Prior to last February’s full-scale invasion of Ukraine, Russia was estimated to possess around 3,330 operational tanks. After one year of fighting, open-source intelligence has visually confirmed that Russia has lost over 1,700 tanks, or just over 50 percent of its pre-war total operational stocks. One estimate suggests that the total lost could be over 70 percent, given that not all losses are accessible to open-source intelligence. Russia is estimated to have around 17,000 additional tanks in storage, ranging from early Cold War-era T-55s, T-62s, and T-64s to more recent T-72s, T-80s, and T-90s, however the condition of these stored tanks is unclear.
—Jeffrey Cimmino is an associate director in the Scowcroft Strategy Initiative in the Scowcroft Center for Strategy and Security.
Countries with domestic accountability responses to Russia’s invasion
The response to Russia’s full-scale invasion of Ukraine—and the 68,321 crimes of aggression and war crimes registered by Ukraine—has included rapid international action to ensure accountability. Ukraine tops the list with domestic investigations and trials, advocacy to establish a Special Tribunal on the Crime of Aggression, and work to establish a claims commission. However, other countries have followed suit with domestic processes including criminal investigations, targeted sanctions designations, and asset seizures, as well as coordinated efforts through a joint investigative team and the Russian Elites, Proxies, and Oligarchs Task Force.
This is an atypical amount of legal action. This is partly due to practical reasons: Ukraine has an incentive to cooperate with other jurisdictions, and countries close to Ukraine are likely to have refugees who can provide evidence and perpetrators arriving on their territory. However, there are also known double standards in global access to justice—there is less clamor for international action when the perpetrators are from politically well-connected Western countries or part of intractable conflicts—which are considered likely to be a contributing factor to a reported lack of support for certain measures from the Global South. These accountability efforts will shape international legal precedent as they progress, but authorities should also ensure that they become the norm and serve to expand the options available to all atrocity victims.
—Celeste Kmiotek is a staff lawyer for the Atlantic Council’s Strategic Litigation Project.
Number of countries in a new nonaligned movement
On March 2, 2022, in an emergency special session following Russia’s illegal invasion of Ukraine, the United Nations General Assembly advanced resolution ES-11/1 demanding full withdrawal of Russian forces from Ukraine. A total of 141 countries voted in favor of the resolution, including many of the world’s democracies. Thirty-five countries, from China and India to Iran and South Africa, abstained. Five countries— Belarus, North Korea, Nicaragua, Russia, and Syria—voted against it.
Seven months later, the General Assembly voted again to condemn Russia’s invasion and not recognize Russia’s claims to Ukrainian territory. The votes remained largely unchanged, with only two additional countries voting in favor (a total of 143) of a weakened resolution, thirty-five abstentions, and the same five no’s. (Several countries missed the vote in both cases.)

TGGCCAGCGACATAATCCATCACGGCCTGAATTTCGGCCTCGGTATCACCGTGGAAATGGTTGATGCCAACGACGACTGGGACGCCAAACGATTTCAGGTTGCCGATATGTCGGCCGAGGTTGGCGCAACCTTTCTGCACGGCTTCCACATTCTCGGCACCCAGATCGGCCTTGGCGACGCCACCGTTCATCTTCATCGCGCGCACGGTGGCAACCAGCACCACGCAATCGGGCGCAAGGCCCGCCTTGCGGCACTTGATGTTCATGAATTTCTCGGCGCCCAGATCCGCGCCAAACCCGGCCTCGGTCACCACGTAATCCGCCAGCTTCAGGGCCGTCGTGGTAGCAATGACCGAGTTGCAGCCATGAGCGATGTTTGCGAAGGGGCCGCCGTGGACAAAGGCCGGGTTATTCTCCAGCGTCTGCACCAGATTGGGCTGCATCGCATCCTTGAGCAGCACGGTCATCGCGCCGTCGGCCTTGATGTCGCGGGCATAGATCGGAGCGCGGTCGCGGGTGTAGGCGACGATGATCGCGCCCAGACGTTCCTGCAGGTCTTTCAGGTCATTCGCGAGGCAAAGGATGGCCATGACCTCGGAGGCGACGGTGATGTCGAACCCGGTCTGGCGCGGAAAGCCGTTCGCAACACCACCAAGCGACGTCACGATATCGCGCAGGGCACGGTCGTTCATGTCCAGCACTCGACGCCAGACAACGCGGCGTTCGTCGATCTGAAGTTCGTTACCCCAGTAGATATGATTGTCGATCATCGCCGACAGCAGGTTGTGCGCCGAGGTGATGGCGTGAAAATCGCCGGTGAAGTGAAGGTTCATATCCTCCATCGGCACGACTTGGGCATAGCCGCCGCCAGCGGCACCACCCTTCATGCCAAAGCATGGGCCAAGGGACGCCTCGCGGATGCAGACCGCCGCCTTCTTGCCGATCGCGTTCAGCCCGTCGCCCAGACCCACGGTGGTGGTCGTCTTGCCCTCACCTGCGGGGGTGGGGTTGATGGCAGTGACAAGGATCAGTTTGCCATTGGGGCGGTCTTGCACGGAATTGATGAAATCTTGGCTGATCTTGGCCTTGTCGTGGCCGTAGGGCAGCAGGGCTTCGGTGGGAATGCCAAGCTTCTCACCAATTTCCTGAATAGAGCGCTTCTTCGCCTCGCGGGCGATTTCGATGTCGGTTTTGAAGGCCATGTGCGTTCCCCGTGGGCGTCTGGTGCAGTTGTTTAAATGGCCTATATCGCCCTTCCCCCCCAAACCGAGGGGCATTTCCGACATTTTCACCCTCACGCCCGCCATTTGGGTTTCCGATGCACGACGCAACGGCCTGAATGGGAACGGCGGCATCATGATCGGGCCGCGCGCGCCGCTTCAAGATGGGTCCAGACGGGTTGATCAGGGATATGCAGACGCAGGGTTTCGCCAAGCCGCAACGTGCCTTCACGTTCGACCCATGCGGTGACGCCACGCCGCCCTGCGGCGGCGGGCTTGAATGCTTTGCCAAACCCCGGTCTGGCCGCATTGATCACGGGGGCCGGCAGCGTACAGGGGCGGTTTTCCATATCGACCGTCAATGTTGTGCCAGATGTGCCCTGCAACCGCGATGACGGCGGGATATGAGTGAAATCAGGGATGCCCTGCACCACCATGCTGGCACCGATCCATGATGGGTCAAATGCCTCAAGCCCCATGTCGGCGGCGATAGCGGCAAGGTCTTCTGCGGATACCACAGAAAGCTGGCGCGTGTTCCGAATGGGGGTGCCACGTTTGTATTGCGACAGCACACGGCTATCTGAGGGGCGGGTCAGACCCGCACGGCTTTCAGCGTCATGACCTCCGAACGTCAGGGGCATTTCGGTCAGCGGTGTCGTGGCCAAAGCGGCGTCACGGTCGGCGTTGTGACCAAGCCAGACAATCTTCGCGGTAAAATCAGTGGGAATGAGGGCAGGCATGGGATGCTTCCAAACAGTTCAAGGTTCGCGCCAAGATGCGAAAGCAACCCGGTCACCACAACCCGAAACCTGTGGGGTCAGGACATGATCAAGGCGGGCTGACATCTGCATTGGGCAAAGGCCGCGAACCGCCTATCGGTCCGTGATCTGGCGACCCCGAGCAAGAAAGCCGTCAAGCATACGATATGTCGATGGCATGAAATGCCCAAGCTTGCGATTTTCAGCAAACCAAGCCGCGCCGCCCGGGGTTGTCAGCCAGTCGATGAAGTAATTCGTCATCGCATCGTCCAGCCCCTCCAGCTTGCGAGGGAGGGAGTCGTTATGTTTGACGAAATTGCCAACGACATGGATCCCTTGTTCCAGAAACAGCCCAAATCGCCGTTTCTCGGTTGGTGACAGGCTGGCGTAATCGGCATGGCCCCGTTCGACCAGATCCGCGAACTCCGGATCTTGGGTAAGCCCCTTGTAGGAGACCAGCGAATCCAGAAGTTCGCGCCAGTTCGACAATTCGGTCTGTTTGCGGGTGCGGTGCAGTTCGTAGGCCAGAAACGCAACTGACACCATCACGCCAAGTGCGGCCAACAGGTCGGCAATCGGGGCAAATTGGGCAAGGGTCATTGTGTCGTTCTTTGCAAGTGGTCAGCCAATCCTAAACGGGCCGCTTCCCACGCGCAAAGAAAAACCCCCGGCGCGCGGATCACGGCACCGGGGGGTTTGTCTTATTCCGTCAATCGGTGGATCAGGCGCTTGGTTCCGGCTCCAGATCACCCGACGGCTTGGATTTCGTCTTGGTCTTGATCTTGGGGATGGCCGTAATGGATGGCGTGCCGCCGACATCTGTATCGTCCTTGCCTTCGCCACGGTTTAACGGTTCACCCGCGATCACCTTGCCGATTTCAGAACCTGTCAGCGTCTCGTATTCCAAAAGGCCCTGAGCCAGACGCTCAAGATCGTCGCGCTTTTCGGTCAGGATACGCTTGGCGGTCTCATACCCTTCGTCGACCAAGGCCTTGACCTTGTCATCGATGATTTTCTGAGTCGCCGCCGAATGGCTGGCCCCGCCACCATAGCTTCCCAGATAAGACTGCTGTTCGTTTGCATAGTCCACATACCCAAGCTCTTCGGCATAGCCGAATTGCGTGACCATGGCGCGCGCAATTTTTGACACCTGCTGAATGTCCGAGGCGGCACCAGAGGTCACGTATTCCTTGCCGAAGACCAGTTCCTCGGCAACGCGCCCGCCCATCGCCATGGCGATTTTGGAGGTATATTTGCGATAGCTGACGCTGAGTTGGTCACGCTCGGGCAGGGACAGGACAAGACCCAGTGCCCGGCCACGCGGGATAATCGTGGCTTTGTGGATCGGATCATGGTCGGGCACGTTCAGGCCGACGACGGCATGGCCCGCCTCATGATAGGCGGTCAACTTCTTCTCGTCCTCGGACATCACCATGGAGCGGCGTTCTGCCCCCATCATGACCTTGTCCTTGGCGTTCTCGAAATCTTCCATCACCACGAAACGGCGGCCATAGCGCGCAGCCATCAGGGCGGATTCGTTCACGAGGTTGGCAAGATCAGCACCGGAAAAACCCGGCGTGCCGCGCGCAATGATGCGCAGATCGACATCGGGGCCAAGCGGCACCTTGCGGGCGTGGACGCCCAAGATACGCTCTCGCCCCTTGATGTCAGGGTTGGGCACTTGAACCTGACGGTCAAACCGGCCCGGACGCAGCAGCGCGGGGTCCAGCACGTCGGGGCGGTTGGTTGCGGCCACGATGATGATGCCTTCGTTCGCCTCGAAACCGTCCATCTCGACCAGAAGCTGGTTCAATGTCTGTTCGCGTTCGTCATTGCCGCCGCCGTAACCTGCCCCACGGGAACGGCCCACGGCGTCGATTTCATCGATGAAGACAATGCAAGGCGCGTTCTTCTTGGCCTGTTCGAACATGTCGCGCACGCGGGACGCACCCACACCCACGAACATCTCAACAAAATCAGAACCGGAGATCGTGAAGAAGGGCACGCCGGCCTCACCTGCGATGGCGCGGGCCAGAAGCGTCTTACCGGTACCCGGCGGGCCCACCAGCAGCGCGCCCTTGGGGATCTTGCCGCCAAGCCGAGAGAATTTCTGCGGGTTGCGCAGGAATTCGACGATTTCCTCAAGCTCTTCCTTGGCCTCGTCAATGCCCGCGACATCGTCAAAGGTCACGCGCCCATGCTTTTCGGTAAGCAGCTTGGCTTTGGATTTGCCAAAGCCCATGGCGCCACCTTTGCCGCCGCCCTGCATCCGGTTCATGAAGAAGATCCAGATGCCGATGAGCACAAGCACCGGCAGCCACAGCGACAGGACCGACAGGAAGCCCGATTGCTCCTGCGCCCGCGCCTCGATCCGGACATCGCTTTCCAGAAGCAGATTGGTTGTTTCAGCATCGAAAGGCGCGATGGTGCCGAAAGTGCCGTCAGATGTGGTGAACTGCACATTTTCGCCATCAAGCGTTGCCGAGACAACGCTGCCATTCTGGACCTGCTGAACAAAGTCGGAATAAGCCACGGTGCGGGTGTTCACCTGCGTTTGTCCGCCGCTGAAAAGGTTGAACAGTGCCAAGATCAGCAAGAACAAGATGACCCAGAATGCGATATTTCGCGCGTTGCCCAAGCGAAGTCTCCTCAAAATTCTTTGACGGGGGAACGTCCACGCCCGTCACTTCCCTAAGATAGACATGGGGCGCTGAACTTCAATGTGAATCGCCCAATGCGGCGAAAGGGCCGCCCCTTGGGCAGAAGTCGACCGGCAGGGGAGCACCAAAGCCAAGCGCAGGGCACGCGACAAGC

Both votes show that the international community overwhelmingly stands together to rebuke Russia’s invasion. But such little movement in vote numbers and member groupings—after nearly a year of an increasingly brutal and illegal war, human-rights abuses and apparent war crimes, and massive disruptions to the global economy—suggests that the world is roughly divided into three blocs. The first is a collection of countries, encompassing many members of the free world, that stand together to defend international law and order when it is most under threat. The second is a new nonaligned movement of countries that, for varied political or strategic reasons, choose to hedge or stay out of the fray completely. The third is an “axis of autocracies” that act to disrupt or displace the rules-based order.
These groups are of course not exact or exhaustive. Many states who voted in favor of both resolutions are not free or democratic or may not be supportive of more punitive steps to punish Russia, such as sanctions. Still, how countries have voted on these resolutions displays a real fact of today’s global order: Countries are increasingly coalescing into democratic and autocratic blocs when responding to international issues, with some remaining non-aligned.
—Danielle Miller and Imran Bayoumi are assistant directors with the Scowcroft Strategy Initiative.
50 billion euros
Monetary value of assistance sent to Ukraine by the EU and its member states since the start of the war
Despite the Kremlin’s bet that its war of aggression would isolate Ukraine from Europe, the European Union (EU) and its member states have responded with unity of purpose by sending immediate and continued aid to Ukraine.
An estimated 12 billion euros of this assistance was dispatched in the form of military aid, which accounts for both the 3.6 billion euros the EU has contributed via the European Peace Facility and bilateral donations from twenty-four EU member states. European partners not only sent a major wave of this military assistance immediately after Russia’s initial incursion but have also sustained donations throughout the year since—progressively sending heavier and longer-range weaponry—suggesting growing trust in Ukraine’s defensive capabilities and an increasing realization that Ukraine is the front line for the defense of Europe overall.
Meanwhile, an estimated 1.7 billion euros has taken the form of humanitarian aid, which has provided food, clothing, shelter, health care, and other basic needs to nearly fourteen million people in Ukraine. The European Commission has coordinated this unprecedented operation under the auspices of the EU Civil Protection Mechanism, standing up logistical hubs in Poland, Romania, and Slovakia to direct aid into the country. Lastly, as the challenge of Ukraine’s physical and institutional reconstruction looms ahead, the EU has provided 7.2 billion euros in macro-financial assistance—with an additional 18 billion euros of loans approved by the European Council in December 2022—and is sending other financial support through the European Investment Bank and the European Bank for Reconstruction and Development.
—Akshat Dhankher and Emma Nix are program assistants at the Europe Center and lead the Ukraine Aid Tracker project.
Wed, Feb 22, 2023
Russia policy after the war: A new strategy of containment
To prevent further damage to the rules-based international order, the United States and its allies will need a strategy of containment to deter Russia militarily and decouple Russia from the international community, until Moscow has earned the right to be considered a partner once more.